When Lane arrives, Bertie is visibly annoyed by her presence. Few words are spoken but their nonverbal communication and gestures reveal a good deal without interrupting the curiously sanguine pace of the film and its settings. Later, when Noa, a former soldier in the Israeli army who now is a painter, shows up at a dinner party and captures Lane’s attention, Bertie, as expected, becomes jealous. Meanwhile, Lane often speaks impulsively, barely if ever taking a moment to filter or edit the words that she is about to vocalize. Fred is obsessed with restoring what was a precarious emotional balance in the first place, with the hope that Bertie will be satisfied enough to join him on the band’s tour. Noa’s arrival in the story also is not a one-off moment, proving that her emotional intelligence might be the most mature among all four principal characters.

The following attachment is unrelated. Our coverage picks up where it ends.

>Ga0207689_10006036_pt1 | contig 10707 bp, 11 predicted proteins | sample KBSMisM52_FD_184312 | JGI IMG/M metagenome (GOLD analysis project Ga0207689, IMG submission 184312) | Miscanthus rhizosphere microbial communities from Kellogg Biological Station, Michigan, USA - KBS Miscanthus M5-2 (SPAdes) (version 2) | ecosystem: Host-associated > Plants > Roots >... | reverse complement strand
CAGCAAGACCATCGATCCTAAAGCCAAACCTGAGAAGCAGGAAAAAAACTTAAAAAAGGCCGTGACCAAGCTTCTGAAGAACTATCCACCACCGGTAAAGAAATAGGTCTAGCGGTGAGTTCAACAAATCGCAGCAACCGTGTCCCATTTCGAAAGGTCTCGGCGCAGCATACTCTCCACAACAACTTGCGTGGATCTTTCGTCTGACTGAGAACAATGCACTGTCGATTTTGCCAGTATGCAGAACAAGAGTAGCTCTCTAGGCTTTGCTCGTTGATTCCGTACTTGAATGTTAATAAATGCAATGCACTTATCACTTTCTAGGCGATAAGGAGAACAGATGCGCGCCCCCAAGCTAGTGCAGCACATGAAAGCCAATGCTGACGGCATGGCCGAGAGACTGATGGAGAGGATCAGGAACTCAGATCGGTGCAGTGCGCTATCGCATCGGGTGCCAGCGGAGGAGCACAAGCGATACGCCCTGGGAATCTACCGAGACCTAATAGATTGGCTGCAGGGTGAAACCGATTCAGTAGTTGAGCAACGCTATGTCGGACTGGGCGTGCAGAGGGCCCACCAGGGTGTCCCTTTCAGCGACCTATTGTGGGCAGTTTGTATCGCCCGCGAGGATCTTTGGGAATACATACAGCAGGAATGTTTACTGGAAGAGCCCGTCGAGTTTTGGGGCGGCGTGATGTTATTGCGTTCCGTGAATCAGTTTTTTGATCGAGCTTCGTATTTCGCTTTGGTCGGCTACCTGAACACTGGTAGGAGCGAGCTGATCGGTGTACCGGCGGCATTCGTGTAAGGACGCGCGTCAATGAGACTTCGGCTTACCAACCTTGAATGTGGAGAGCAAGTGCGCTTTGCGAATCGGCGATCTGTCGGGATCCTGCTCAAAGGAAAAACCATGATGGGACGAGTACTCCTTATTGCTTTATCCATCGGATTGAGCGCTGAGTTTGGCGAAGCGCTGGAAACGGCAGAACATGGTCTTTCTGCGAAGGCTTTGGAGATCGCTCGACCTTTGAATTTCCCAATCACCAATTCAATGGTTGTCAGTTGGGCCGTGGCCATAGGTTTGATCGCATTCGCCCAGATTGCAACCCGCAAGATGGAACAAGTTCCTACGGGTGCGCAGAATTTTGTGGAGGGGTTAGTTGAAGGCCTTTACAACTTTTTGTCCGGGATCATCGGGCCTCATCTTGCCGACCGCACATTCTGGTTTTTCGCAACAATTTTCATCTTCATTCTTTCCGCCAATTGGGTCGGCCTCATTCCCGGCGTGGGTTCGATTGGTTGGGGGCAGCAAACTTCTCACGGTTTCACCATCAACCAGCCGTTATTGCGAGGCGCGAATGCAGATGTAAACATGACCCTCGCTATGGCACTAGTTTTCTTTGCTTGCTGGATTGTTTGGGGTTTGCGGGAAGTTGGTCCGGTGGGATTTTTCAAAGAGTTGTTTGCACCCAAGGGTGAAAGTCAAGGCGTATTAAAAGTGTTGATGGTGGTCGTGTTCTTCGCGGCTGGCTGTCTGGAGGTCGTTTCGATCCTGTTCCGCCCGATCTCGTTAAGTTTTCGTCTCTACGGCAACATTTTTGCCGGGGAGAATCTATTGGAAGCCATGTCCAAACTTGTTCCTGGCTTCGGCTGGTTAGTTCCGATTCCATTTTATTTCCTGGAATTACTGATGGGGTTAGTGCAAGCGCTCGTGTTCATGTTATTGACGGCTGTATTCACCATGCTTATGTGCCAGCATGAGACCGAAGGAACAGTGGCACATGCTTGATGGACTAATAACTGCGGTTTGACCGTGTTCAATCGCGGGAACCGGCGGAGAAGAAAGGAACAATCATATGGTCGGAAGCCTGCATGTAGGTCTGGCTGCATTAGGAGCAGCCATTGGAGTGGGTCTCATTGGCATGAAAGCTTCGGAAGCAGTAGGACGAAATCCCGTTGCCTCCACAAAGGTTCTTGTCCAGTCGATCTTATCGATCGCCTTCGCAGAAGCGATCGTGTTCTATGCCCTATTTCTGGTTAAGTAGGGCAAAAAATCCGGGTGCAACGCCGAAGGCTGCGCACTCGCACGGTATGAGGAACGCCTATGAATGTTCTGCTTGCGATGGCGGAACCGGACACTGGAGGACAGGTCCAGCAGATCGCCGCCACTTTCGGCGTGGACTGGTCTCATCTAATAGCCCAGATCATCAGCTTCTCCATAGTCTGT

Thus, the actors’ performances in all four main characters succeed in averting soap opera melodramatic tropes and instead flesh out the beguiling potential of ideal character chemistry. And, the pastoral French surroundings are spiced up with healthy doses of sexual energy that are not gratuitous or clichéd. It is a visceral feast, a testament to the best dimensions of Damn These Heel’s programming brand. A bonus is the outstanding soundtrack composed by Mahmoud Chouki, 37, a master guitarist and composer from Morocco but who now lives and works in New Orleans. Chouki’s musical palette serves beautiful parallels in the background story of Fred and Bertie, the musicians at the center of the film’s narrative.